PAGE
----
Earlier this year, the Interior Department, parent agency for BLM, adopted its first scientific integrity policies prohibiting political interference with, or manipulation of, scientific work. The PEER complaint charges that BLM officials improperly compromised the utility and validity of the Ecoregional assessments for reasons that lacked any technical merit and urges that responsible officials be disciplined.
“This is like the Weather Service saying it will no longer track storms because it lacks perfect information,” added Ruch, pointing out that an extensive formalized Land Health Assessment database, including range-wide assessments of livestock grazing across the sagebrush biome, has existed since at least 2008. “If grazing can be locked so blithely into a scientific broom closet, it speaks volumes about science-based decisionmaking in the Obama administration.”
Read the PEER scientific integrity complaint
View the Workshop Minutes
See summary factsheet
Examine Interior scientific integrity review process
Find out more about the Ecoregional Assessments
Sunday, April 15, 2012
Date: April 15, 2012
TO: Robert Pawelek, Acting Field Manager
BLM Ridgecrest Field Office
Fax: (760) 384-5767
RE: Piute Mountains Herd Area Wild Free-Roaming Burro Removal DOI-BLM-CA-D090-2012-0029-DNA
Dear Mr. Pawelek,
Reading the E/A, and the news reports of the incident from August of 2010, one can't help but be shocked by the numbers of burros that died from dehydration. If there were there known drought conditions in the area at the time, your office was extremely negligent. If there were other problems with the water source, your office was simply negligent.
While at first glance, your reason for removing them sounds like you are trying to protect them but anyone with an inquiring mind starts to wonder when, or even if, you ever will stop removing burros from their designated lands and bit by bit, zeroing out these California herds? And why wait two years before removal? If 13 burros survived in 2010 and there are 25 burros today, it sounds like the population is thriving. Aren't you a little late to this party? (Again) And while I'm grateful for the rancher who sounded the alarm and helped save them two years ago, the law does say that public lands can be closed to livestock grazing if necessary to provide habitat to wild burros or horses. And if cattle are up there, what are they drinking and where are their water sources?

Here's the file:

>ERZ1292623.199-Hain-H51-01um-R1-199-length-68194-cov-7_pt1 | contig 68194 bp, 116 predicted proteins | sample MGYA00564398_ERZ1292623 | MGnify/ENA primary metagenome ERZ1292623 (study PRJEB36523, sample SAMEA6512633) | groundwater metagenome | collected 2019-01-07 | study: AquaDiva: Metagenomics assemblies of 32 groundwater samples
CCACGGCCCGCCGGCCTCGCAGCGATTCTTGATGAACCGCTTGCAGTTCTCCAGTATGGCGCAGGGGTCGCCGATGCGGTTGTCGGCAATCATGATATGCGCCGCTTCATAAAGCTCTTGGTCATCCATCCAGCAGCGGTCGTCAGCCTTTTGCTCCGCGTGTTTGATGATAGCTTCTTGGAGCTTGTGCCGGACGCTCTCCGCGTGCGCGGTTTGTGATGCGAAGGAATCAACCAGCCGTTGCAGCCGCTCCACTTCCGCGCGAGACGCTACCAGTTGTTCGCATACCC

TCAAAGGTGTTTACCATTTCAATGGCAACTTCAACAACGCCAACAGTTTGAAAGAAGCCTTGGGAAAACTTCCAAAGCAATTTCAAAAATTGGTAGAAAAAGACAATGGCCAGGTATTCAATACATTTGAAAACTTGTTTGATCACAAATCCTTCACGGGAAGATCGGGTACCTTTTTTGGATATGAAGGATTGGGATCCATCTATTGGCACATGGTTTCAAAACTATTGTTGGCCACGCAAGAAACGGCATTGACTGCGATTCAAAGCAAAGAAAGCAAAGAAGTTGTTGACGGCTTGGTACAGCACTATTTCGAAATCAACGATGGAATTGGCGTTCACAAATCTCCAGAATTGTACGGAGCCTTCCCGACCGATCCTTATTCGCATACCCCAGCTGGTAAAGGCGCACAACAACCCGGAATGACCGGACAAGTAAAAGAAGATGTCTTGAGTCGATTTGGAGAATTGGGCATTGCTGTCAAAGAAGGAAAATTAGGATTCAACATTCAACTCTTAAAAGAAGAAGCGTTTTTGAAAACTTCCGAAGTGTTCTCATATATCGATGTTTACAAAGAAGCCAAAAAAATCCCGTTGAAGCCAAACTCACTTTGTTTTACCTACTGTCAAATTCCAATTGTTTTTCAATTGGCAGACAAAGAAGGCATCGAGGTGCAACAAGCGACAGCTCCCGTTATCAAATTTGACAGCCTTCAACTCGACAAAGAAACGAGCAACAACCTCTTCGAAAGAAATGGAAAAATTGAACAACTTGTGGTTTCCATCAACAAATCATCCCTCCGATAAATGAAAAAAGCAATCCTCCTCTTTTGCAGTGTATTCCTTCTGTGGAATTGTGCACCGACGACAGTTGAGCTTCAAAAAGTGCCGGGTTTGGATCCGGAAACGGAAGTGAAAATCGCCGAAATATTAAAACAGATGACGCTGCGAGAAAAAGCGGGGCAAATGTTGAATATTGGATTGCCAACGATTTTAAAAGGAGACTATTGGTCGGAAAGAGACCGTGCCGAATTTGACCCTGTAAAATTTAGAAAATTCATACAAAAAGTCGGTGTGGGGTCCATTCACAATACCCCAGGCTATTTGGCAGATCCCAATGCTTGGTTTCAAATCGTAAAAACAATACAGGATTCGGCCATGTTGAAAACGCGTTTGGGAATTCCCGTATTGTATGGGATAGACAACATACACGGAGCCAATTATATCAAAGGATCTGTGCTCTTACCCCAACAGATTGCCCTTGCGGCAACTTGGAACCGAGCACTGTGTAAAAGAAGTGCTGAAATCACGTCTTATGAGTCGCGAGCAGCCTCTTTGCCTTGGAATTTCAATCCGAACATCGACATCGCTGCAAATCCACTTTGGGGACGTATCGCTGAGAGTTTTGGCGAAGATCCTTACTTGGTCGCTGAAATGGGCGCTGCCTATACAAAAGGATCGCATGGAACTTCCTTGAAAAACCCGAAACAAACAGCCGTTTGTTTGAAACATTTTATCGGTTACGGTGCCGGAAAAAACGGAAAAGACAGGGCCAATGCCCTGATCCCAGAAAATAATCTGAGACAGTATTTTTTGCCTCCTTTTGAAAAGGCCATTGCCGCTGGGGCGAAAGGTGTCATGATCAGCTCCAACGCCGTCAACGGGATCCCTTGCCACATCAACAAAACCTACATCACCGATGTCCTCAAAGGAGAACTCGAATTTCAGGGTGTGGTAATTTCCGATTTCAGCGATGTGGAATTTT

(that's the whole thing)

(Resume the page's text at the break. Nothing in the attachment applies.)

You surely can't say that the BLM lacks the manpower. With so many herds gone or reduced, you probably have many Wild Horse and Burro specialist with nothing to do these days. Do they miss the herds they have helped to wipe out? Will Mr. Neiberg take a cut in pay once this herd is removed as part of his job duties will no longer be needed?
Please don't reply that improving conditions for the burros is not within the scope of the above referenced document. You have been charged by the law to protect and manage these free roaming populations and since they add diversity to the landscape, you should do whatever you can to make sure that the burros remain alive and in the Piute Mountains. Even if it means you have to work a little harder, travel a little farther to do so.
I am against the removal of this Piute burro herd. Burros have roamed there for a hundred and fifty years, and with a little bit of oversight, hard work and actual commitment to the spirit of the 1971 law, they can remain there for another hundred and fifty.